Penalty calls kill Russia

AL STRACHAN -- Toronto Sun

, Last Updated: 8:55 AM ET

As usual, the officiating was terrible. And as far as the Russians were concerned, it cost them a trip to today's gold-medal game of the world hockey championship.

"We had 14 minutes of penalties to kill in the first period," complained Russian forward Alexei Yashin, who contributed a goal and assist in yesterday's 4-3 loss to Team Canada in the semi-finals at Vienna.

Actually, it was 12 minutes, but the tenor of Yashin's complaint was valid.

"It's very tough," he said. "You can't give all those chances to power-play units like Canada has."

BLUNT

Alexander Ovechkin, the 19-year-old sensation who scored the third Russian goal, was even more blunt.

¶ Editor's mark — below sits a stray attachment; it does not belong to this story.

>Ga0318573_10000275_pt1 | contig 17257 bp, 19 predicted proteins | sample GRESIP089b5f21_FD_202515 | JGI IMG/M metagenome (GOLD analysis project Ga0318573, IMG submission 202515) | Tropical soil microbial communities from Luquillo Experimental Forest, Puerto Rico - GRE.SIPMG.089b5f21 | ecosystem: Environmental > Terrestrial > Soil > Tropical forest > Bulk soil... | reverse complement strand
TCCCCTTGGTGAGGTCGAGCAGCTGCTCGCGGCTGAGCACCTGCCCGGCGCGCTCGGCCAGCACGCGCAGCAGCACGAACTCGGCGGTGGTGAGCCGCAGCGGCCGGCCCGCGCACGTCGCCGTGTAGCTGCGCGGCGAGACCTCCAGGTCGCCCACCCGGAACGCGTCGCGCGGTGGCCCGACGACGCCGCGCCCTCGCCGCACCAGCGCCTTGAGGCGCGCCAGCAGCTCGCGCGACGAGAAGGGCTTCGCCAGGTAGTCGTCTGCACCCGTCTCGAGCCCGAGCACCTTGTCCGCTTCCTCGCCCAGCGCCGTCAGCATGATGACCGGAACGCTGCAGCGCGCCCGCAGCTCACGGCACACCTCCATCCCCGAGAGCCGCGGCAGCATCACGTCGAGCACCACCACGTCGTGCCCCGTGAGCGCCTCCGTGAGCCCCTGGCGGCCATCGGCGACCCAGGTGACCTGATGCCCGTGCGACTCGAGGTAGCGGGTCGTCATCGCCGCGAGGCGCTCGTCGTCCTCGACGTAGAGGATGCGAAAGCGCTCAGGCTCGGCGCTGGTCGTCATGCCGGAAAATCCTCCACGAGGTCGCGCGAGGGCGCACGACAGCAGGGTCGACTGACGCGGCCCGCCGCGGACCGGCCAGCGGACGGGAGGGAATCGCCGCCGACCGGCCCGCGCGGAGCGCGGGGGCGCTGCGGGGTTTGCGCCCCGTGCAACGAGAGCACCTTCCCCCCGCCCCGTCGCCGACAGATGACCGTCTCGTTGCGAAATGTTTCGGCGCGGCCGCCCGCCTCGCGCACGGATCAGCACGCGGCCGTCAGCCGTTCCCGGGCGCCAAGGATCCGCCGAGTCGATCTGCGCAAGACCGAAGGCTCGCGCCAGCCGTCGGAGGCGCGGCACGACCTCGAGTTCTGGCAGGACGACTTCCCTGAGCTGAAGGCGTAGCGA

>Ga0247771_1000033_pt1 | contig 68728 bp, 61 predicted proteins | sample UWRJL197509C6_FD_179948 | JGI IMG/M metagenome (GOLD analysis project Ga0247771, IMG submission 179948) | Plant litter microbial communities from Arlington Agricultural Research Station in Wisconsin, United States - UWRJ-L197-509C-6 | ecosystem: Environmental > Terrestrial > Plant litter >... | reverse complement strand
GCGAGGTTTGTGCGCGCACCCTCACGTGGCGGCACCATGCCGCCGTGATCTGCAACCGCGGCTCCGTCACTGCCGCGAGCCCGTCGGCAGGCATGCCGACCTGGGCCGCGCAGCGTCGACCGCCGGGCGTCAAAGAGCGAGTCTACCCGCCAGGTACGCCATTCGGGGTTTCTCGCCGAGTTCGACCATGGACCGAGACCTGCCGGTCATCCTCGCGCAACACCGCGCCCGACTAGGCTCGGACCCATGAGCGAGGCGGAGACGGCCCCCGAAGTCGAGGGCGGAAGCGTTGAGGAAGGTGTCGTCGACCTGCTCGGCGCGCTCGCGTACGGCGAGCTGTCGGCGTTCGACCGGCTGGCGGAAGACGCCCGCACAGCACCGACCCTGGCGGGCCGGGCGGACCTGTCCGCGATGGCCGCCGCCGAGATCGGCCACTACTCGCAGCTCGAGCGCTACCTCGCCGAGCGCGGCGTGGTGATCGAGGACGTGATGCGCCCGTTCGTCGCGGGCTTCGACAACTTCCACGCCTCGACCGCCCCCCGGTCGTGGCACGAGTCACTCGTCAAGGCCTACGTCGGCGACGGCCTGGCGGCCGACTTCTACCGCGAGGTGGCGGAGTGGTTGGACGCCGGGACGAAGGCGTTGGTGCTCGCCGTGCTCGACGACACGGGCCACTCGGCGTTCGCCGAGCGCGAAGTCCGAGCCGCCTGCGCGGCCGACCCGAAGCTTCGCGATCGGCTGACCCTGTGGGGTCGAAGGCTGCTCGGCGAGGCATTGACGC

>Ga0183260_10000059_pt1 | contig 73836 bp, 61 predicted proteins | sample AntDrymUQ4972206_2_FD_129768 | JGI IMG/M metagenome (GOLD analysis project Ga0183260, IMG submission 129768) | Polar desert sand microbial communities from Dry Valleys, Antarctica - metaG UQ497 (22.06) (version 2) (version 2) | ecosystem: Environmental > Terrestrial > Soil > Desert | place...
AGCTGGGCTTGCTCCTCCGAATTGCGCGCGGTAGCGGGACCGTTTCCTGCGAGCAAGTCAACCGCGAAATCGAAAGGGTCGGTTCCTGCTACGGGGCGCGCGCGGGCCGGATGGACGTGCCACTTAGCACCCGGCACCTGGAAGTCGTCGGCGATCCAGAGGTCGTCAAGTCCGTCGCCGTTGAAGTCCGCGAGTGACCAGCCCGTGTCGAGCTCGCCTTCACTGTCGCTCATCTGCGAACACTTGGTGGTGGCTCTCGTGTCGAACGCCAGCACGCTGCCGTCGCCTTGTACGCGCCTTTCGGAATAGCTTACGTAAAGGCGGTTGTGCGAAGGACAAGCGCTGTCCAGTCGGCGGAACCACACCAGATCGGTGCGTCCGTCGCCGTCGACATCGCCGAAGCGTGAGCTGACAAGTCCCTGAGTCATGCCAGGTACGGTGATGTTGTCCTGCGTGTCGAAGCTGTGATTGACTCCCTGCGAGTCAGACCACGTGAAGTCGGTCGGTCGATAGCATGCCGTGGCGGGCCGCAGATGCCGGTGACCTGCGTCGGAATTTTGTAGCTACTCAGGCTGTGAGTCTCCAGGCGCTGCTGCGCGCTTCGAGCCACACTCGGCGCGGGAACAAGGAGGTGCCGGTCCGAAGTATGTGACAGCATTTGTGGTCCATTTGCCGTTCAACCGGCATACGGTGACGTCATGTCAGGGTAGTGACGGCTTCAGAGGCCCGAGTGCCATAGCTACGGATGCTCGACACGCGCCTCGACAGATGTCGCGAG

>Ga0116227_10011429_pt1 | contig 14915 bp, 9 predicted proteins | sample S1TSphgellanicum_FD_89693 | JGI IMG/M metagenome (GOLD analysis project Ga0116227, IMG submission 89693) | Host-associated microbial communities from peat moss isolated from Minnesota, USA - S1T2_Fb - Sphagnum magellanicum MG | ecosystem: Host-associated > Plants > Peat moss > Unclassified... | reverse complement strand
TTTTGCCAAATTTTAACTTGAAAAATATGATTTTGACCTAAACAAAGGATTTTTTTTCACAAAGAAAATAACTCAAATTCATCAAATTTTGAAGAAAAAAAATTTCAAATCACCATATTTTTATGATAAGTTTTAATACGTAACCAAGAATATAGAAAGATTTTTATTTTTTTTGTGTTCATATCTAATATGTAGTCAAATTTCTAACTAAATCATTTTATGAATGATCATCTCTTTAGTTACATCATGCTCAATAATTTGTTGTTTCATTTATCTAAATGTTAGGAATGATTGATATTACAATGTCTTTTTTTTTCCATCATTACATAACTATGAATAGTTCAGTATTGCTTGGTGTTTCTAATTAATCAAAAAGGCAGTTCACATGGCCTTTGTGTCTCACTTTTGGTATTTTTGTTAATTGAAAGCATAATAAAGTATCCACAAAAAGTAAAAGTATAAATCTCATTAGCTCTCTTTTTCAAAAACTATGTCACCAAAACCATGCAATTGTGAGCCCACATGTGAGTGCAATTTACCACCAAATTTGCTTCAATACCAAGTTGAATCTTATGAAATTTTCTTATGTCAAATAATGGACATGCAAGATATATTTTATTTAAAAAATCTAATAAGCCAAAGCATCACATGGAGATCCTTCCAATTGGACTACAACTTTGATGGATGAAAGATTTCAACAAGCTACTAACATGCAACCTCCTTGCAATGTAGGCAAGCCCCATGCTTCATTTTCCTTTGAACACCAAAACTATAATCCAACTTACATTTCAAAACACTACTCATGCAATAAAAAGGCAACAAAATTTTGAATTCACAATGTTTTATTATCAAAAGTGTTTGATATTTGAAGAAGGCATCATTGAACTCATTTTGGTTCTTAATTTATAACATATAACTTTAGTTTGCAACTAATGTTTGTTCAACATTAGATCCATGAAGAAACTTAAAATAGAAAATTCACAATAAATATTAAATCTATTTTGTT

"We're very unlucky not to be playing in the final game," he said. "The referee gave more penalties to us, and Team Canada has a very good power play."

Finnish referee Hannu Henriksson handed out nine first-period penalties -- six to Russia and three to Canada. Sometimes a team deserves such an imbalance, but that was not the case yesterday. In fact, in the National Hockey League, the period probably would have been penalty free.

"We can say it forever," said Yashin, "but the calls have been made. But we wanted to get off to a good start, and you can't play (12) minutes on the penalty kill."

HALL HONOURS

Former NHL stars Mats Naslund and Vyacheslav Fetisov were among six people inducted into the IIHF Hall of Fame yesterday. Naslund and Fetisov were inducted as players along with German national team member Alois Schloder, former Soviet great Viktor Kuzkin and Jorgen Hviid, known as the father of Danish hockey, and referee Quido Adamec of the Czech Republic.


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